With many failed attempts at serious weight loss under my belt and a father who’d had a highly successful gastric bypass four years earlier, I pursued the weight loss surgery approval process with a passionate vengeance. Nothing was going to stop me. I never gave much thought to the reality of my post-op life. I wanted to be able to get up off the couch easily, I wanted to be able to prepare Thanksgiving dinner without stopping for sitting breaks, I wanted to run after my kids at the park, I wanted to be healthy.
My surgeon was the first one to shock me into reality during our final pre-op visit. In typical overachiever fashion, I had exceeded the requisite 20 pound pre-surgical weight loss, and feeling particularly brazen, had decided to ask the surgeon “how low” he thought I could get. “Oh, you could easily get down to 130 or so. Are you prepared for that? People will not recognize you. Is 130 too thin for you?” Ha! I laughed in his face at the pure disbelief that I could actual be 130 pounds as an adult. 130 pounds … impossible! Too thin? Who ever heard of being too thin?
The surgery took place on July 12, 2010, and as expected, the weight fell off. By New Year’s Eve I was down 100 pounds to 165. I was both thrilled and convinced that the weight loss would slow down, that I could somehow control it. My weight eventually settled at 125 pounds – a size 2 – with what one of my doctors unprofessionally referred to as a “Barbie body.” But it wasn’t just my appearance that changed. My entire life began to change as well.
Around the time the weight settled, we moved several states away and I began a new life as a thin person. My speaking and teaching career began to take off with flying colors. Suddenly I was much “better” at a career that I had already been in for over 15 years. I began to notice an acceptance and approval in people’s eyes that hadn’t been there before. And wouldn’t you know? My trip leader reviews on the next trip I led to Israel – only 18 months post-op – showed drastic and remarkable improvement.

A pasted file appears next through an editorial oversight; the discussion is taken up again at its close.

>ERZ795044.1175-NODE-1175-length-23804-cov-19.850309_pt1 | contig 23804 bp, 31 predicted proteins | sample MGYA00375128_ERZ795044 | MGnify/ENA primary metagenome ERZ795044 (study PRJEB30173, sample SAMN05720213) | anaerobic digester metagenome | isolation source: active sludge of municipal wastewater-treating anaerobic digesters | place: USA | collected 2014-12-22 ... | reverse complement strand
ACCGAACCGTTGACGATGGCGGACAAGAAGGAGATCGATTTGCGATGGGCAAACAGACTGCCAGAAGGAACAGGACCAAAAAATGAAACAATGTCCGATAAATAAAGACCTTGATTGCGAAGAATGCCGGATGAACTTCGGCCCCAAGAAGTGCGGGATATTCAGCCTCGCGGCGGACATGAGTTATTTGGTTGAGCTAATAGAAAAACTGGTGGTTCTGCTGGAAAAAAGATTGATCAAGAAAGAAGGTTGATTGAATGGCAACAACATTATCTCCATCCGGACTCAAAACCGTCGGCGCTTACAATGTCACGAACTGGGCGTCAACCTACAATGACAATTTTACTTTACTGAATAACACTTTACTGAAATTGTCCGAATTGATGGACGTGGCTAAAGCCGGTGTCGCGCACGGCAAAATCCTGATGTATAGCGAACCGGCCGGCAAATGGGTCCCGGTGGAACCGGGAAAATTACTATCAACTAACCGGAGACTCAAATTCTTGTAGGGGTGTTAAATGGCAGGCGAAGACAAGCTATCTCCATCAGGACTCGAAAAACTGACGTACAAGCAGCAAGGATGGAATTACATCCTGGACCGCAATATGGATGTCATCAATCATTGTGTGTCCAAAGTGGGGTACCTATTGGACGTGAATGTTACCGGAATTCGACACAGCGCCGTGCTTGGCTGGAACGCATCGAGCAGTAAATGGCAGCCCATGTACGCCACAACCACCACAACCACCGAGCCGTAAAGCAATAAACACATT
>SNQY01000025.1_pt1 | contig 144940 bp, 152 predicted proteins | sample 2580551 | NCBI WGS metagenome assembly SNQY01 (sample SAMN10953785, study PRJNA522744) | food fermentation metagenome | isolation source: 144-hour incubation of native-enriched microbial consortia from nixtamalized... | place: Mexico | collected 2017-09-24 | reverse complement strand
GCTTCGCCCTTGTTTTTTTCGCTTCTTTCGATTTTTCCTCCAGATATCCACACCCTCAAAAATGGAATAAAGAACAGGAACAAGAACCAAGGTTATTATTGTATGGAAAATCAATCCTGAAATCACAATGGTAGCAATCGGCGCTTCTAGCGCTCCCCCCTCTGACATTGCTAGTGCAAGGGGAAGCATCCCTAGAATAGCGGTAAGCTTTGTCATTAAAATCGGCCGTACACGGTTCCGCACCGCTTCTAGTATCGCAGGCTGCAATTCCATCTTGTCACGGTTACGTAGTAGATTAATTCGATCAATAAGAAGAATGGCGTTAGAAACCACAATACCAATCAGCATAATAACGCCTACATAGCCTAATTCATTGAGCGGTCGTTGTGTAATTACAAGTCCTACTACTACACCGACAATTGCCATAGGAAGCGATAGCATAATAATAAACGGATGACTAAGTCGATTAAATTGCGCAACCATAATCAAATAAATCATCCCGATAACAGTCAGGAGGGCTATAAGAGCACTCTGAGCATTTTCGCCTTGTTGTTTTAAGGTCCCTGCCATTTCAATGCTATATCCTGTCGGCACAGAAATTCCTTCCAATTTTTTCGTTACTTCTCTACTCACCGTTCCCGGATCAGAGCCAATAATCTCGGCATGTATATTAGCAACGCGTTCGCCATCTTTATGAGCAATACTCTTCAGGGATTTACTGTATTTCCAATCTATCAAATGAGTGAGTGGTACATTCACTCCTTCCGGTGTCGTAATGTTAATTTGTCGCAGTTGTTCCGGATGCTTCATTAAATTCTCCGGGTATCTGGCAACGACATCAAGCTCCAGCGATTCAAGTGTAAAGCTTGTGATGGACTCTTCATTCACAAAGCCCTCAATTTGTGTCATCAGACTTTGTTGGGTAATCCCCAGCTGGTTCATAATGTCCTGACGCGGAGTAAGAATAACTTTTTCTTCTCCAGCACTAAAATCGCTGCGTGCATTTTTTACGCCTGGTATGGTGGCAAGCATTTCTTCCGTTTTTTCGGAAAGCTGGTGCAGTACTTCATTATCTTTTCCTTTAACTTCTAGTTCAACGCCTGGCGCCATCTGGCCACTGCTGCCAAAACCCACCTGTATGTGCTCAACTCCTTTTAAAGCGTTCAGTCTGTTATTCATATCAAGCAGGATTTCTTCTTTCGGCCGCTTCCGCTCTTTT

After having spent the first 30 years of my life working on my own self-esteem to try to be the most fabulous plus sized lady I could be, now as a thin person I began to discover the cold truth of obesity discrimination. I’d been good, but I’d never been “the best” because I was fat. The more I succeeded in my new body the more I wondered how often I had not succeeded in my old one. How many opportunities had I missed because of my weight? How often had my weight really held me back? As an adult, the only life I’d known had been as an obese person, so I had no idea how badly I was being treated and judged until I was given the chance to “pass over” to the other side. Now strangers smile at me more on the street, grocery clerks call me “sweetie” and “honey,” even my student reviews and classroom registration numbers have drastically changed. Just this past spring semester my “Biblical Hebrew 2” class held the highest registration on record at my university for a second semester of this very niche subject.